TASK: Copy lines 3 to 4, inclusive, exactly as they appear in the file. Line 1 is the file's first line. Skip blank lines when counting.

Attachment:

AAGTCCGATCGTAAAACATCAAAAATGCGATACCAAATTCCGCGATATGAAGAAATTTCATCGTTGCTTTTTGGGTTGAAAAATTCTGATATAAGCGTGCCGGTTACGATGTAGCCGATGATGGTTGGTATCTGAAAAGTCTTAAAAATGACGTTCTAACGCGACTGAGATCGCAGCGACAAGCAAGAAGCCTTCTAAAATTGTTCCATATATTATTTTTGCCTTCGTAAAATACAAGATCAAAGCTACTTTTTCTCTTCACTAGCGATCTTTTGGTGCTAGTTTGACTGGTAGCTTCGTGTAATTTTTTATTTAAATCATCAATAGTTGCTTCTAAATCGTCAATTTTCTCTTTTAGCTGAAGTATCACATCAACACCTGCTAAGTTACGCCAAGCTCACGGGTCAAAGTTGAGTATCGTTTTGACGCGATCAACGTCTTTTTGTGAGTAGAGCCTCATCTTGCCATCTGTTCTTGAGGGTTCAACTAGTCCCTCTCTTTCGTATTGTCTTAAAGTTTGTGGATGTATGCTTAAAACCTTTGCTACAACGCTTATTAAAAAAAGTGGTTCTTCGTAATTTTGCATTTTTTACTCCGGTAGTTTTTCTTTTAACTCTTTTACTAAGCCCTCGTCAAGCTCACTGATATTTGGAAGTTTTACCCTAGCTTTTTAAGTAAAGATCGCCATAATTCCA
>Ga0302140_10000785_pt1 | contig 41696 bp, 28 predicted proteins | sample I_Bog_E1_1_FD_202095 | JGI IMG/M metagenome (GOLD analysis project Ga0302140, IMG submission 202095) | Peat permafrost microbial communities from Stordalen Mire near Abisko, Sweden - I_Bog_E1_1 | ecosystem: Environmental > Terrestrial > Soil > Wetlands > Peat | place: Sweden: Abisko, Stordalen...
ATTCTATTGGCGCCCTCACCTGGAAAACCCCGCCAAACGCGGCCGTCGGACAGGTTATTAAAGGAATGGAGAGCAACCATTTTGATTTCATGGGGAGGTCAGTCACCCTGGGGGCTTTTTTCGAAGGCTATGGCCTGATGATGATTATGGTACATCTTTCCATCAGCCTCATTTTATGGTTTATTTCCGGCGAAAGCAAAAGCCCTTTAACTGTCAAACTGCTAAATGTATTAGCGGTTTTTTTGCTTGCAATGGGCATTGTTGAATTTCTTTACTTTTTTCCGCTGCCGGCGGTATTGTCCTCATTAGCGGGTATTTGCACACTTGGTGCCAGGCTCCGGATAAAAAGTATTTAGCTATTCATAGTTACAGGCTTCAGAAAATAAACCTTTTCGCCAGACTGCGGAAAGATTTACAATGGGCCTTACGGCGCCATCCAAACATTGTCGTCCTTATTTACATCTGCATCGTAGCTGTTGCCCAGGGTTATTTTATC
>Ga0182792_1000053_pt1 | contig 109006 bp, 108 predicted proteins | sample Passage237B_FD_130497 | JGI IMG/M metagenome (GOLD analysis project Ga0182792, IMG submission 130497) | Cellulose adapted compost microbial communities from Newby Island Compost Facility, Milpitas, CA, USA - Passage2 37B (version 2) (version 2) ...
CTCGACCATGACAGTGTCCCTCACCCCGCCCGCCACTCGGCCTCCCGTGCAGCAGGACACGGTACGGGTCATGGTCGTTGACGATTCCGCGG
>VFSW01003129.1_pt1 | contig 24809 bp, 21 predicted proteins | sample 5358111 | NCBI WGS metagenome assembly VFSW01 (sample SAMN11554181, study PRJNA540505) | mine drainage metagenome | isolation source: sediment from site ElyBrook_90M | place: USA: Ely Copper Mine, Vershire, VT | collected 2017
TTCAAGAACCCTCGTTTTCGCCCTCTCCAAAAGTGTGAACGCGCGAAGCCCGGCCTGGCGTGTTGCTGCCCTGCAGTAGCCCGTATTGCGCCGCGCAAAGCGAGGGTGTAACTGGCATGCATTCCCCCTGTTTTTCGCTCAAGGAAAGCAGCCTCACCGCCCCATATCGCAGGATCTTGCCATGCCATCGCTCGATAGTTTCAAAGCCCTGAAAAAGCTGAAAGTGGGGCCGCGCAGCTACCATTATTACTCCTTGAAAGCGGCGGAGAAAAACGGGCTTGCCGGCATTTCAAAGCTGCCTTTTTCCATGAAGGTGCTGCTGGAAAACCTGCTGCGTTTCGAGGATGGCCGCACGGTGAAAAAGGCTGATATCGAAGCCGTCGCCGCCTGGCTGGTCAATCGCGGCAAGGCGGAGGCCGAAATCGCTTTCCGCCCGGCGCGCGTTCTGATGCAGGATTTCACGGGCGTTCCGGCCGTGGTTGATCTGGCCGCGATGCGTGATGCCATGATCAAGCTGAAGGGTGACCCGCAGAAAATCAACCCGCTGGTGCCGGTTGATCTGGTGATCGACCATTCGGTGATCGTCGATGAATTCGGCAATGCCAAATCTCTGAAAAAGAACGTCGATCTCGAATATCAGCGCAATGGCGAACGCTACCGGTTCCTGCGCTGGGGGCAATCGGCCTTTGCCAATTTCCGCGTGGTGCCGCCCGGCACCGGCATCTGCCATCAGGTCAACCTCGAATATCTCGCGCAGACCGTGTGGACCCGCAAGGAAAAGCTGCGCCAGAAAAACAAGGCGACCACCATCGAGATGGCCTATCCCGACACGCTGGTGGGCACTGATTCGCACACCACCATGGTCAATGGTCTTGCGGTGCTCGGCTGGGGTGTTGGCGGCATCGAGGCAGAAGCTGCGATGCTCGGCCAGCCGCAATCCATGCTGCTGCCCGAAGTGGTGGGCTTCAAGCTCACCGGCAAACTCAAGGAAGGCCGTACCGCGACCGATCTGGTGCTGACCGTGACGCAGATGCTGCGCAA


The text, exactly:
ATTCTATTGGCGCCCTCACCTGGAAAACCCCGCCAAACGCGGCCGTCGGACAGGTTATTAAAGGAATGGAGAGCAACCATTTTGATTTCATGGGGAGGTCAGTCACCCTGGGGGCTTTTTTCGAAGGCTATGGCCTGATGATGATTATGGTACATCTTTCCATCAGCCTCATTTTATGGTTTATTTCCGGCGAAAGCAAAAGCCCTTTAACTGTCAAACTGCTAAATGTATTAGCGGTTTTTTTGCTTGCAATGGGCATTGTTGAATTTCTTTACTTTTTTCCGCTGCCGGCGGTATTGTCCTCATTAGCGGGTATTTGCACACTTGGTGCCAGGCTCCGGATAAAAAGTATTTAGCTATTCATAGTTACAGGCTTCAGAAAATAAACCTTTTCGCCAGACTGCGGAAAGATTTACAATGGGCCTTACGGCGCCATCCAAACATTGTCGTCCTTATTTACATCTGCATCGTAGCTGTTGCCCAGGGTTATTTTATC
>Ga0182792_1000053_pt1 | contig 109006 bp, 108 predicted proteins | sample Passage237B_FD_130497 | JGI IMG/M metagenome (GOLD analysis project Ga0182792, IMG submission 130497) | Cellulose adapted compost microbial communities from Newby Island Compost Facility, Milpitas, CA, USA - Passage2 37B (version 2) (version 2) ...